Powering In Silico Models and Simulations: Harness the capabilities of computational tools to create models that can simulate biological responses. These in silico models, backed by robust algorithms, should be capable of analyzing complex datasets, predicting possible outcomes, and aiding in decision-making processes in biomedical research. Some capabilities of these solutions are (but are not limited to):
- Simulate health and model key disease states or pathological changes (e.g., chronic inflammation, mitochondrial dysfunction, mutation accumulation, etc.)
- Ability to obtain real-world clinical data and insights to fine-tune simulations, improving their predictive accuracy.
- Utilize generative models to create synthetic biological systems or pathways for more robust testing and validation.
- Demonstrate the ability to model the effects of human population diversity.
- Develop computational models that can accurately simulate metabolic reactions in cells, providing insights into disease pathways.
- Virtual Clinical Trials: Use simulations to predict how human populations might respond to a new drug or treatment, enabling more informed clinical trial designs.
Exploration of In Chemico Systems: Venture into the realm of cell-free systems that allow researchers to study molecular interactions outside the confines of cellular environments. These systems should provide a clear window into the intricate dance of molecules, enabling the study of human-based NAMs to advance the human relevance in biomedical research. Some capabilities of these solutions are (but are not limited to):
- Ability to capture and control dynamic epigenetic, biochemical, and genetic changes.
- Include high-throughput assays to query biologically relevant molecular properties
- Incorporate advanced analytical methods to assess the full range of metabolic and proteomic changes in reaction conditions.
- Include cell-free expression systems as alternatives to production of biologics including those with non-natural functionalities.
- Implement nanotechnology to manipulate molecular interactions at an incredibly small scale.
NAM Integration: The challenge emphasizes integration of NAMs, either across models or into other platforms. The idea is to create a cohesive solution that leverages multiple methodologies for a comprehensive insight into human biology. Some capabilities of these solutions are (but are not limited to):
- Development of patient and/or population-level digital twins
- Integration across in vitro, in silico, and in chemico approaches
- Integration with diagnostic platforms for informed decision making in the clinical setting (i.e. learning healthcare systems)
- Application of AI/ML to develop predictive models
- Implement AI-based decision support systems that can analyze data from various NAMs to assist clinicians and researchers in making more informed decisions.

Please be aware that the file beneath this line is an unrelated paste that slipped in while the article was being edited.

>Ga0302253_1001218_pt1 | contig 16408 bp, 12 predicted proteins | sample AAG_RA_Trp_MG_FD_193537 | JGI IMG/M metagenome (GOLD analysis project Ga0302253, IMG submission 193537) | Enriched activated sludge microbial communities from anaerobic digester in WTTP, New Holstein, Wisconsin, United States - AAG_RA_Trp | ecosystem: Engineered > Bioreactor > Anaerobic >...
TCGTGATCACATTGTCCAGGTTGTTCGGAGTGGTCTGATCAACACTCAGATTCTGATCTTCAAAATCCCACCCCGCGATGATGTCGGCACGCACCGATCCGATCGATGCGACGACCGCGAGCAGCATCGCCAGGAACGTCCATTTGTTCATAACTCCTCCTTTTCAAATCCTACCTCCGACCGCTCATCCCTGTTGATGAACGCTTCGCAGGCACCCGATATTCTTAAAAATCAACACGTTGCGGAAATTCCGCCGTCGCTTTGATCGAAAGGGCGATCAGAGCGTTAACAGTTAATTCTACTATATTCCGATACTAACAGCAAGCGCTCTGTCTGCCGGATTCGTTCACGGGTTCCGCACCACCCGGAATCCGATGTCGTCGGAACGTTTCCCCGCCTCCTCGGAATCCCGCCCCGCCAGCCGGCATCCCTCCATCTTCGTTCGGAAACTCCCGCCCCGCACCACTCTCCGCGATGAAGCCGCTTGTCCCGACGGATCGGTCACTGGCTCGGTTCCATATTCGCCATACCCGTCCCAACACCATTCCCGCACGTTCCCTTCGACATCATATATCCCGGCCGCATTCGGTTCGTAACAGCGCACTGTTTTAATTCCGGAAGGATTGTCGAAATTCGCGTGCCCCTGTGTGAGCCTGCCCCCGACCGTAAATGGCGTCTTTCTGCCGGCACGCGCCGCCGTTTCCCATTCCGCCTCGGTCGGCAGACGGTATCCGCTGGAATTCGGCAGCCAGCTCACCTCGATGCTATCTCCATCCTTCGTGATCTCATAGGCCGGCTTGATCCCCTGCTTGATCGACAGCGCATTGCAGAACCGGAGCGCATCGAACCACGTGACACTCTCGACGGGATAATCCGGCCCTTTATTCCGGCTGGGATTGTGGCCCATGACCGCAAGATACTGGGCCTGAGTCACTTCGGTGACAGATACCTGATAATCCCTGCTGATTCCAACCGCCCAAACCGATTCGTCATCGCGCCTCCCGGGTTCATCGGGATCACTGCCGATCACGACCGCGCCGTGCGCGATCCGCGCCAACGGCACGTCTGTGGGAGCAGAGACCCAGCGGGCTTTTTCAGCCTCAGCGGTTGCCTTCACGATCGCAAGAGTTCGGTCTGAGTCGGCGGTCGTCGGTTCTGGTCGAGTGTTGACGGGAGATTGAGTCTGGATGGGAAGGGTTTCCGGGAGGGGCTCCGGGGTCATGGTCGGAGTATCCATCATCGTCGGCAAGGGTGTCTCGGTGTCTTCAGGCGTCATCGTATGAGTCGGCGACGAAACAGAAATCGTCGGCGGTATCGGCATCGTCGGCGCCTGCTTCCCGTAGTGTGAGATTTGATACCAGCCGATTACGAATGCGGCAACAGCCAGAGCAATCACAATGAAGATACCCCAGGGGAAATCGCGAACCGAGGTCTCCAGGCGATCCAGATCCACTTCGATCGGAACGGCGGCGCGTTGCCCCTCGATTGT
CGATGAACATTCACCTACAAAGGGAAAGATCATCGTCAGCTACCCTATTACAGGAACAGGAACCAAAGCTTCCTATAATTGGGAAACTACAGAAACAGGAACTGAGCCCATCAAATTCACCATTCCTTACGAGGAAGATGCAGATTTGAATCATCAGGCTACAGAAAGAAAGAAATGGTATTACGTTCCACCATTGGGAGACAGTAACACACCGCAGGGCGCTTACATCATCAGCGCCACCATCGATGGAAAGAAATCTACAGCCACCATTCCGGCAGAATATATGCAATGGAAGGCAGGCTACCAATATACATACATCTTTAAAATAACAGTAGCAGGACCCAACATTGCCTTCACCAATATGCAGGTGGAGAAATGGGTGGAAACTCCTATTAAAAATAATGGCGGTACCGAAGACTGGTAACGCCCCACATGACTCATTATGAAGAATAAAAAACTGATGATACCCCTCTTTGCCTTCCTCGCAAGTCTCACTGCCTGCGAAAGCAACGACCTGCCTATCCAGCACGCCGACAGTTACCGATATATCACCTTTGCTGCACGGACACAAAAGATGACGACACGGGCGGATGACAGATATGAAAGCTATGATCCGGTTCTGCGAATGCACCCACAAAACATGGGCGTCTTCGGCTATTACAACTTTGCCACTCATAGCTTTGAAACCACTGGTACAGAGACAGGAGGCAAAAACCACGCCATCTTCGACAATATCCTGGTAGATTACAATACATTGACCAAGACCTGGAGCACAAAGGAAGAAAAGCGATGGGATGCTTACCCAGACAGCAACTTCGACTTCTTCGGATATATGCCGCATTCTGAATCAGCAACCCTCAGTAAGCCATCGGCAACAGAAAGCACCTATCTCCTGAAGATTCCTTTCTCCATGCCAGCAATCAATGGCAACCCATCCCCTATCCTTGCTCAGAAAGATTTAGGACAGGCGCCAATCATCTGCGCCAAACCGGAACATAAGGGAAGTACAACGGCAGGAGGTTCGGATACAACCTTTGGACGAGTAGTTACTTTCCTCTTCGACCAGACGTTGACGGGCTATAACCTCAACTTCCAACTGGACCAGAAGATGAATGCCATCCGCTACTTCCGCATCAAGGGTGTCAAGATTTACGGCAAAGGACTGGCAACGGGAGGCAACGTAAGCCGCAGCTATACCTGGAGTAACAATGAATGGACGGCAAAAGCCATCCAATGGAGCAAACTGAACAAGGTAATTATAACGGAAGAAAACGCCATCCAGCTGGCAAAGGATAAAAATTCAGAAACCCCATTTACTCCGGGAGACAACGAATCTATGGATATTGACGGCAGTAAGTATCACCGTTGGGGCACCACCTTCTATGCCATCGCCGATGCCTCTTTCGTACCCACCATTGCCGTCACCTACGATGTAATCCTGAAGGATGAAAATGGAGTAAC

Each submission should be a detailed document that sheds light on the chosen methodology’s design, its potential applications, and a rationale for its feasibility. It’s crucial to elucidate the challenges encountered during the development phase, the strategies employed to overcome them, and the innovations introduced. Any datasets included should align with the FAIR principles, ensuring they are easily findable, accessible, interoperable, and reusable. If AI or Machine Learning (ML) models are employed, their design, accuracy metrics, and utility should be clearly detailed. To address these hurdles, the transformative NAMs proposed under this initiative must demonstrate substantial advancement compared to current approaches in challenge areas by developing innovative and integrative approaches that emulate/mimic complex biological structures/processes. Those may include but are not limited to, multi-cell/tissue type constructs that recapitulate organ complexity or multi-tissue/organ assemblies that allow for the interrogation of communication mechanisms between cell/tissue/organs in distant locations in the human body. Solutions should further enable the study of human-based NAMs to advance human relevance in biomedical research. For this challenge competition, solutions that include small animal models and other non-mammalian species will be considered out of scope.
Examples of general challenge areas for all NAMs in need of testable and feasible solutions include, but are not limited to:
- Representing diversity in human populations in modeling disease or health outcomes (e.g., diverse genetic ancestries, age groups, sex as a biological variable (SABV), socioeconomic status, health disparities, social determinants of health (SDOH)
- Modeling complex human physiology (e.g. pregnancy, development, metabolic, immune, neurosensory) and characterizing long-term, systemic, and developmental health effects of environmental and drug exposures
- Diseases and health-related areas of research that need alternative models for basic, translational, or clinical research within NIH mission (e.g., rare diseases and cancers, psychiatry-ic disorders, ophthalmology, pediatrics, aging, reproductive health, infectious diseases, neuroscience and behavior research, drug development, dose-ranging and toxicology studies)
- Development of systems that are not yet well defined (e.g. neuroscience and behavior research)
- Testing in complex systems for non-clinical data needed for first-in-human or first-in-population trials (e.g., dose-ranging, toxicology)
- Developing, standardizing, and manufacturing of platforms for in vitro, in chemico, and in silico approaches and the integration of such platforms for advancing NAMs for regulatory acceptance.
- Validation and standardization of NAMs to enable robust, reliable, and reproducible research
- Global harmonization approaches to facilitate widespread use and adoption of NAMs across the many stakeholders (e.g., academia, industry, regulatory agencies)
The Office of Strategic Coordination intends to conduct this Challenge under the authority provided by Section 24 of the Stevenson-Wydler Technology Innovation Act of 1980 (15 U.S.C. 3719), as added by the America COMPETES Reauthorization Act of 2010 (Pub. L. 111-358).